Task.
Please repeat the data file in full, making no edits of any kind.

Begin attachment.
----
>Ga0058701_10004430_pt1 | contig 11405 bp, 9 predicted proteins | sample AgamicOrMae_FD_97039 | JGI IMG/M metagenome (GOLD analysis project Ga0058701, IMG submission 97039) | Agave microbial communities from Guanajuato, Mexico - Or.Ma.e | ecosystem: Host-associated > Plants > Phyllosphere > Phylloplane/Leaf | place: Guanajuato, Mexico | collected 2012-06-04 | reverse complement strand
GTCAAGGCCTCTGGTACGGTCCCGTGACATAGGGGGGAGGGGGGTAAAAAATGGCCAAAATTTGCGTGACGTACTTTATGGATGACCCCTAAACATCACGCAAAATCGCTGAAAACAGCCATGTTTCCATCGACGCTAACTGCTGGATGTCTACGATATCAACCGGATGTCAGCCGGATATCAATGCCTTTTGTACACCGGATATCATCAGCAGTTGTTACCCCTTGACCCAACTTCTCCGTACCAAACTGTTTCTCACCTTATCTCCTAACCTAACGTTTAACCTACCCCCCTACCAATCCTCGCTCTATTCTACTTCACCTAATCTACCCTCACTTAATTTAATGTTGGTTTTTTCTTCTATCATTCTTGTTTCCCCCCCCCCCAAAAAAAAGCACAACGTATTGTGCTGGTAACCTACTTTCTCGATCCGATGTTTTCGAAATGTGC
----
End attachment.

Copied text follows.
>Ga0058701_10004430_pt1 | contig 11405 bp, 9 predicted proteins | sample AgamicOrMae_FD_97039 | JGI IMG/M metagenome (GOLD analysis project Ga0058701, IMG submission 97039) | Agave microbial communities from Guanajuato, Mexico - Or.Ma.e | ecosystem: Host-associated > Plants > Phyllosphere > Phylloplane/Leaf | place: Guanajuato, Mexico | collected 2012-06-04 | reverse complement strand
GTCAAGGCCTCTGGTACGGTCCCGTGACATAGGGGGGAGGGGGGTAAAAAATGGCCAAAATTTGCGTGACGTACTTTATGGATGACCCCTAAACATCACGCAAAATCGCTGAAAACAGCCATGTTTCCATCGACGCTAACTGCTGGATGTCTACGATATCAACCGGATGTCAGCCGGATATCAATGCCTTTTGTACACCGGATATCATCAGCAGTTGTTACCCCTTGACCCAACTTCTCCGTACCAAACTGTTTCTCACCTTATCTCCTAACCTAACGTTTAACCTACCCCCCTACCAATCCTCGCTCTATTCTACTTCACCTAATCTACCCTCACTTAATTTAATGTTGGTTTTTTCTTCTATCATTCTTGTTTCCCCCCCCCCCAAAAAAAAGCACAACGTATTGTGCTGGTAACCTACTTTCTCGATCCGATGTTTTCGAAATGTGC